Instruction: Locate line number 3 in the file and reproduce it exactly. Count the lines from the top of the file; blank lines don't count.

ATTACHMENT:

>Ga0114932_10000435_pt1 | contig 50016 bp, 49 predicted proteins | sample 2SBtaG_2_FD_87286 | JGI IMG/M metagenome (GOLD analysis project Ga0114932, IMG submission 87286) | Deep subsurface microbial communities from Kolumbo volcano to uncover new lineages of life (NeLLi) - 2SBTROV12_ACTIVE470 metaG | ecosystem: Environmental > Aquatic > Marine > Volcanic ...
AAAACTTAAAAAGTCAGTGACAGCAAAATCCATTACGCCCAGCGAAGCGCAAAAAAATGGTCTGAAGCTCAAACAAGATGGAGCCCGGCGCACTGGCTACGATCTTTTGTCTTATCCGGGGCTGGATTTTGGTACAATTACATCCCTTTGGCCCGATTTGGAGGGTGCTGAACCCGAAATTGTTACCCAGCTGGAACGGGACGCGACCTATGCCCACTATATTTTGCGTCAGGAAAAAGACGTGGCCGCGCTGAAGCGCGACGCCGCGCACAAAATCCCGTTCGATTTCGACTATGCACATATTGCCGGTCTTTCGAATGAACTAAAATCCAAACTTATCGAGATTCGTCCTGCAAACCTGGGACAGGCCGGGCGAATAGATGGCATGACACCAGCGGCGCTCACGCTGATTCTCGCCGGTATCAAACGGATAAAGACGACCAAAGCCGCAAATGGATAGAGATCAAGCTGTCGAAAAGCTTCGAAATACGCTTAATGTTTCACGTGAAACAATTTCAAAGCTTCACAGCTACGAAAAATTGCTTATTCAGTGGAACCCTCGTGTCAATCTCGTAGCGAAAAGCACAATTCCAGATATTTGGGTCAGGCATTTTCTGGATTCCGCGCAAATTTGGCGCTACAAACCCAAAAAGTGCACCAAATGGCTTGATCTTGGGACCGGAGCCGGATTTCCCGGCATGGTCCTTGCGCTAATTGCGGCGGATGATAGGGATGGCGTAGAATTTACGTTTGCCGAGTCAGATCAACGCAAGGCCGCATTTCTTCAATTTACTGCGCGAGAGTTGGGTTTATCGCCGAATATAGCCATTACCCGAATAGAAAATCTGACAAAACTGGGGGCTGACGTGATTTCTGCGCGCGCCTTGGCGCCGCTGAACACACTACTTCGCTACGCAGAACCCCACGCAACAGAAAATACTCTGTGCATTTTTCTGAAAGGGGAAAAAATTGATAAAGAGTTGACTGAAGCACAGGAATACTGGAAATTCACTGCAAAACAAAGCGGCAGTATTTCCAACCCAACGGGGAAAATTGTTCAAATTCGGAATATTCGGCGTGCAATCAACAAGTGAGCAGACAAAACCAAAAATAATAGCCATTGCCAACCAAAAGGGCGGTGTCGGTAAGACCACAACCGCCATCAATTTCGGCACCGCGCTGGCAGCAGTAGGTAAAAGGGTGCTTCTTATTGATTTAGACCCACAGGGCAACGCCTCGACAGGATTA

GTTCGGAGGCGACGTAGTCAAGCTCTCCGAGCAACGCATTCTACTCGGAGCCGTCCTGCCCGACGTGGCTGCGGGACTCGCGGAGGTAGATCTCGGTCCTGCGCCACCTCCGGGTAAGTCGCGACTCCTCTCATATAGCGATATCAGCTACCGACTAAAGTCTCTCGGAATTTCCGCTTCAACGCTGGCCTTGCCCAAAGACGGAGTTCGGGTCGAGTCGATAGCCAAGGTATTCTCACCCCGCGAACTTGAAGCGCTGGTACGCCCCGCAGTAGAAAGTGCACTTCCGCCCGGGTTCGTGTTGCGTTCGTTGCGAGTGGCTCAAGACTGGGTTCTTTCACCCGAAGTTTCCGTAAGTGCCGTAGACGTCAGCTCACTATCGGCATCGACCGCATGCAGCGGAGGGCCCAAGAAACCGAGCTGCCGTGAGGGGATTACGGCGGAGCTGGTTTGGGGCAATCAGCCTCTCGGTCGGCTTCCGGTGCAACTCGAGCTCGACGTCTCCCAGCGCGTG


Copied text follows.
GTTCGGAGGCGACGTAGTCAAGCTCTCCGAGCAACGCATTCTACTCGGAGCCGTCCTGCCCGACGTGGCTGCGGGACTCGCGGAGGTAGATCTCGGTCCTGCGCCACCTCCGGGTAAGTCGCGACTCCTCTCATATAGCGATATCAGCTACCGACTAAAGTCTCTCGGAATTTCCGCTTCAACGCTGGCCTTGCCCAAAGACGGAGTTCGGGTCGAGTCGATAGCCAAGGTATTCTCACCCCGCGAACTTGAAGCGCTGGTACGCCCCGCAGTAGAAAGTGCACTTCCGCCCGGGTTCGTGTTGCGTTCGTTGCGAGTGGCTCAAGACTGGGTTCTTTCACCCGAAGTTTCCGTAAGTGCCGTAGACGTCAGCTCACTATCGGCATCGACCGCATGCAGCGGAGGGCCCAAGAAACCGAGCTGCCGTGAGGGGATTACGGCGGAGCTGGTTTGGGGCAATCAGCCTCTCGGTCGGCTTCCGGTGCAACTCGAGCTCGACGTCTCCCAGCGCGTG